Causes of the Downfall of Mughal Empire

Topics: Mughal Empire, Lahore, Afghanistan Pages: 6 (1737 words) Published: May 30, 2012

The downfall of the mughal empire can be attributed to two major factors: 1) Weaknesses of the mughals
2) Strength of the East India Company.

The Mughal Empire, which had reached its zenith during the rule of Shah Jahan and his son, began to decline after the rule of Aurangzeb. In fact, the decline began during the last days of Aurangzeb.The Mughal Empire reached its greatest extent in the time of Aurangzeb Alamgir, but it collapsed with dramatic suddenness within a few decades after his death. The Mughal Empire owes its decline and ultimate downfall to a combination of factors.

The death of Alamgir in 1707 is generally regarded as the beginning of the gradual decline, and ultimately fall, of the once extensive, prosperous and powerful Mughal Empire. Although it took nearly 150 years before the House of Babur finally disappeared from the scene, the cracks that had appeared at Alamgir’s death widened.There were many causes for the downfall of this great dynasty. Let us view the causes that hastened the fall of the Mughal Empire after Aurangzeb.

Aurangzeb’s responsibility:

Aurangzeb was largely responsible for the downfall of the empire. Aurangzeb’s religious policy:
Aurangzeb’s religious policy is regarded as a cause for the decline of the Mughal Empire as it led to disunity among the people. His predecessors did a lot to win over the loyalties of their subjects, particularly the Rajputs and the Hindus. But Aurangzeb was a fanatic and could not tolerate the non-Muslims. He imposed jazia and forbade the celebration of Hindu festivals. He thus lost the friendship and loyality of the Rajputs. His execution of the Sikh guru and his enmity with the Marathas forced them to raise arms against him. His excessive obsession with the Deccan also destroyed the Mughal army, the treasury and also adversely affected his health. Being a fanatic Sunni Muslim, he could not tolerate even the Shias. They too turned against him. He laid too much stress on simplicity and was against singing, dancing and drinking which were common habits of the Muslim nobles. They did not like a king who was so much against their ways. Aurangzeb, thus “himself gave a green signal to the forces of decay” and so after his death the mighty empire disintegrated into smaller states.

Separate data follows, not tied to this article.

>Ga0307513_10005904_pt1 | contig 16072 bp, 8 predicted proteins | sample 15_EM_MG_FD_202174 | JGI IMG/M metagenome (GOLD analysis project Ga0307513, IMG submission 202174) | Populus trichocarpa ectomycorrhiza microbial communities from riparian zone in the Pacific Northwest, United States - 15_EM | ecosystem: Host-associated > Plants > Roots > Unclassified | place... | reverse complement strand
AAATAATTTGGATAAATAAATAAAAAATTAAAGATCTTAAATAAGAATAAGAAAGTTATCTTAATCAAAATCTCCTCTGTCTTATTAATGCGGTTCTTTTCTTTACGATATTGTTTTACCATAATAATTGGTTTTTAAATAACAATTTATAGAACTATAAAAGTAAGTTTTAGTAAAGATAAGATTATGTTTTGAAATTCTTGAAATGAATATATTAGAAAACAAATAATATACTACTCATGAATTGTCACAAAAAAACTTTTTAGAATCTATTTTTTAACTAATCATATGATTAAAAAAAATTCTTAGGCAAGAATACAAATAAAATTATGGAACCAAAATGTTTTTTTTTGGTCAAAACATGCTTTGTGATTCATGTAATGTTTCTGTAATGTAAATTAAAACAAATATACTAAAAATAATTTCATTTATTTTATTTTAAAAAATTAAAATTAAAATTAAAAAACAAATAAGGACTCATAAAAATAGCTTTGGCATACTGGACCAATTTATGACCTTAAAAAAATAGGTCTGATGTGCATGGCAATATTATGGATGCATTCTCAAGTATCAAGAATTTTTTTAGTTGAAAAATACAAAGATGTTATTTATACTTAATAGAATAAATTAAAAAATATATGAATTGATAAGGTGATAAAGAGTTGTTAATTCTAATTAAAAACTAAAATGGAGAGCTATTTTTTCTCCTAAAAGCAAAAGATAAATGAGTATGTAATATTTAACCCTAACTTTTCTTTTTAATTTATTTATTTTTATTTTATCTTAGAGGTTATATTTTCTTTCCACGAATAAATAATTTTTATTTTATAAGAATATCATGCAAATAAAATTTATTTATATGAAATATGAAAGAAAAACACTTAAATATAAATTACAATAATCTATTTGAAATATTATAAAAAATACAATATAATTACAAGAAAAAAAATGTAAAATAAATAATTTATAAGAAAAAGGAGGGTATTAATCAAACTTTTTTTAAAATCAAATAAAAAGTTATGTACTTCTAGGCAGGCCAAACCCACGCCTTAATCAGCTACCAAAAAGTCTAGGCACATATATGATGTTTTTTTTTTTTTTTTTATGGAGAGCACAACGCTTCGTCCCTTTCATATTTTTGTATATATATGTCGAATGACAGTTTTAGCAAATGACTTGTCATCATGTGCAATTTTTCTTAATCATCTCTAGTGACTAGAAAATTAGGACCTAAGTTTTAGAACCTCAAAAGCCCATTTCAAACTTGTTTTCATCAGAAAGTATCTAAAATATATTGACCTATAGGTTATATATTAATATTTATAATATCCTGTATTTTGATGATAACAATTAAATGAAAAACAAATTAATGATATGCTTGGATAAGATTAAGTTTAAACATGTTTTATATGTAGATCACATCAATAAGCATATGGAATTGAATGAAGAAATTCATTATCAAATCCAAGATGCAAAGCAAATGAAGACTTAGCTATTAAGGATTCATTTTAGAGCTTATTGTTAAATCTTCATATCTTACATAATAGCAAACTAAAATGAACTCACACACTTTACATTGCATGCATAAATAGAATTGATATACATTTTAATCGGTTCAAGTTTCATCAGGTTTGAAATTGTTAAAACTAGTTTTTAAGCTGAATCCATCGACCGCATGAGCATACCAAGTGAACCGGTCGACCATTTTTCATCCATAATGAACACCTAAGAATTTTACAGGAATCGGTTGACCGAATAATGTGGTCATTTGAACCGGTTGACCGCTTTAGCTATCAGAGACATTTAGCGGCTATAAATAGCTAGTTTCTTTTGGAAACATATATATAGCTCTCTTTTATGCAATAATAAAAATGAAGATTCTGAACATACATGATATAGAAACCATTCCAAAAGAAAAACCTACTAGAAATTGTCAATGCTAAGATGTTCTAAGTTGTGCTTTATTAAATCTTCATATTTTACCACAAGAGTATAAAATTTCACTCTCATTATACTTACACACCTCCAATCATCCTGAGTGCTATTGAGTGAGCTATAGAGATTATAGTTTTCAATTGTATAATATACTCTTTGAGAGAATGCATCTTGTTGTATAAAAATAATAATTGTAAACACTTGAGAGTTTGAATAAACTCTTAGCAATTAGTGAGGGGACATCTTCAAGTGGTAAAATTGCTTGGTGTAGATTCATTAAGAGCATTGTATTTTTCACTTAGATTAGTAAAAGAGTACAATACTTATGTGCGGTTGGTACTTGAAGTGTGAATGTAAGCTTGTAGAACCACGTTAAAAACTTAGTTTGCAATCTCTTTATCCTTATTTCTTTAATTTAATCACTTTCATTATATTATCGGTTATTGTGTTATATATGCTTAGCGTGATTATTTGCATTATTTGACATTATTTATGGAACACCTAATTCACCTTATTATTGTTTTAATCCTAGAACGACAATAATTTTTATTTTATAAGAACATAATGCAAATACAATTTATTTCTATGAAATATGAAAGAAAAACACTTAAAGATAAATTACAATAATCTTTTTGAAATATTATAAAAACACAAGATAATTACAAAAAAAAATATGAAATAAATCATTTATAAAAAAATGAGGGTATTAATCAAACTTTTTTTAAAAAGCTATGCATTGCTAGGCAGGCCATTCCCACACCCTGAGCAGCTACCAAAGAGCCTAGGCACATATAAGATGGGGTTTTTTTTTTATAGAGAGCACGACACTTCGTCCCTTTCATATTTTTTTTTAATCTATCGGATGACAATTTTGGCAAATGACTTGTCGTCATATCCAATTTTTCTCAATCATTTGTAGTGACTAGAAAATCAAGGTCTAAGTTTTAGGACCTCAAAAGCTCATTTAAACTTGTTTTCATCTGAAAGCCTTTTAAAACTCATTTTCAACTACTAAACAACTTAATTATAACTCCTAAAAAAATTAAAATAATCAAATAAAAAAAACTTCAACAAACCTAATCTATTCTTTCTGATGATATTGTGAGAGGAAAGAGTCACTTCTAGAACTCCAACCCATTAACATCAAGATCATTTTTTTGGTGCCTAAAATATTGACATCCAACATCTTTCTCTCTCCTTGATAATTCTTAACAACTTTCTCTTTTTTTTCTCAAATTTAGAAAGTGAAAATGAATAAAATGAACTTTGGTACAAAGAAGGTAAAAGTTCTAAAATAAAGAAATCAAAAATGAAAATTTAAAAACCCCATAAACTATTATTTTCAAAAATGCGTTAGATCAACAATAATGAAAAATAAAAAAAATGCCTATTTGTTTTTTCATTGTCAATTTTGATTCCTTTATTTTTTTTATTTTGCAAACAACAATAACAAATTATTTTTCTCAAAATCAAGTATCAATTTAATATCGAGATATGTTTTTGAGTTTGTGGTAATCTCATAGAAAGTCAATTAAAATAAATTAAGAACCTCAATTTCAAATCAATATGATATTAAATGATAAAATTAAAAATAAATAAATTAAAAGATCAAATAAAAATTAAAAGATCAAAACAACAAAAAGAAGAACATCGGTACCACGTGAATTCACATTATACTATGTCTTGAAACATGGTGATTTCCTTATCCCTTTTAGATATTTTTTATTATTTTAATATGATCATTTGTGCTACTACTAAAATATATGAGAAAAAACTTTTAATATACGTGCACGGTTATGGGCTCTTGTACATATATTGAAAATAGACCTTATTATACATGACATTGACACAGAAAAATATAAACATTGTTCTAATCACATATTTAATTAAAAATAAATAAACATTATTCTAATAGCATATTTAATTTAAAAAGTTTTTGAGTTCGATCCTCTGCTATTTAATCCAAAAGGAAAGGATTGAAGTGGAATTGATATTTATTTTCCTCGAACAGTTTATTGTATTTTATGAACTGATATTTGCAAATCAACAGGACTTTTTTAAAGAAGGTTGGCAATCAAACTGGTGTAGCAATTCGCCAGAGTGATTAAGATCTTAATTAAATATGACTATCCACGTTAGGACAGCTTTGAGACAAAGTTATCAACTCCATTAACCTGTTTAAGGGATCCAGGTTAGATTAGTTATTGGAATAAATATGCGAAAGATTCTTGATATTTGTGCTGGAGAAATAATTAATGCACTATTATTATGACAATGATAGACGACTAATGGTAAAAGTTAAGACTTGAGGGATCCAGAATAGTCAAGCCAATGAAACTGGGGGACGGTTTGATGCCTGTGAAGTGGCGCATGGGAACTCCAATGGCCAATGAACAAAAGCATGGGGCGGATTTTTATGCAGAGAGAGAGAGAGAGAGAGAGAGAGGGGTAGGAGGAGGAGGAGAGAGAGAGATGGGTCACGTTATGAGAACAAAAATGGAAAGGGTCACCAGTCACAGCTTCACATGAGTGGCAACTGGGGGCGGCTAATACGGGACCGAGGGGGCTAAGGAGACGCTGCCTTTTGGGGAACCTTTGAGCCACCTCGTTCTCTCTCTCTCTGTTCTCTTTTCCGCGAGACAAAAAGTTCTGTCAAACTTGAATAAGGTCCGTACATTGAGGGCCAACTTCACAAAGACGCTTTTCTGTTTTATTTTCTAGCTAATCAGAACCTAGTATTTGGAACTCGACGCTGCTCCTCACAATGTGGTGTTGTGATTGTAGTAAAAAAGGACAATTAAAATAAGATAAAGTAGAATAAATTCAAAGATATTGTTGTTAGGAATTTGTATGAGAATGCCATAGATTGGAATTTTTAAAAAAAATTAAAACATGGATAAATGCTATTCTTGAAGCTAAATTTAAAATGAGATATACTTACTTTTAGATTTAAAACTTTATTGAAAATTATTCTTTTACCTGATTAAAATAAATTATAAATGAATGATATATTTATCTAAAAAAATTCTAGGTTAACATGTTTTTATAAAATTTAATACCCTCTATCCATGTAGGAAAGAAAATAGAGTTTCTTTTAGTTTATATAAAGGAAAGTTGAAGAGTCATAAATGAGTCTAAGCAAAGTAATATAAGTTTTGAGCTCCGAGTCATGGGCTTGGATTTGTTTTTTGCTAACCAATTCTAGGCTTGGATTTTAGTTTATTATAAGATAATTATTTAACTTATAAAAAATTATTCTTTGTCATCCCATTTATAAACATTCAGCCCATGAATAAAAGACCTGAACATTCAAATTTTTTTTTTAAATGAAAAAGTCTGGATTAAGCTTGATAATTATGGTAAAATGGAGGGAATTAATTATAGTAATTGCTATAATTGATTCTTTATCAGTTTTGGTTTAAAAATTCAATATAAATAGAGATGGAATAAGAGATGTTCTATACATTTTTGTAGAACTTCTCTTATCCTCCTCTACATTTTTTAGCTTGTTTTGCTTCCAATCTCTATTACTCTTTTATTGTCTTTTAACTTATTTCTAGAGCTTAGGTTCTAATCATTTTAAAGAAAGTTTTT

Weak Successors and characterless successors:

The successors of Aurangzeb were both weak and incompetent. The later Mughals spent more time in their harems and in pleasure and soon lost control of the states. The character of Mughal kings had deteriorated over a period of time. The successive rulers after Aurangzeb were weak and lacked the character, motivation and commitment to rule the empire strongly. They had become ease loving and cowardly. They totally disregarded their state duties and were unable to detain the declining empire from its fall.

The nobility:
The degeneration of the rulers had also led to the moral degeneration of the nobility. Under the early Mughals, the nobles performed useful functions and distinguished themselves both in war and peace. But the elite under the later Mughals was more interested in worldly pursuit and self-enhancement. The nobles who had once been talented men with integrity, honesty, and loyalty, turned selfish and deceitful. Growth of hostile and rival clique in the court also undermined the strength of the government. Widespread corruption in the administration started and taking bribes became common.

No Definite Law of Succession:

The absence of any definite law of accession was another important factor. The war of successions not only led to bitterness, bloodshed, and loss of money and prestige of the empire over a period of time, but to its eventual fall.The Mughals did not follow any definite law of succession. After the death of every emperor, there ensued a bloody war of succession amongst his sons. Each one, used nobles and members of the royal family to...
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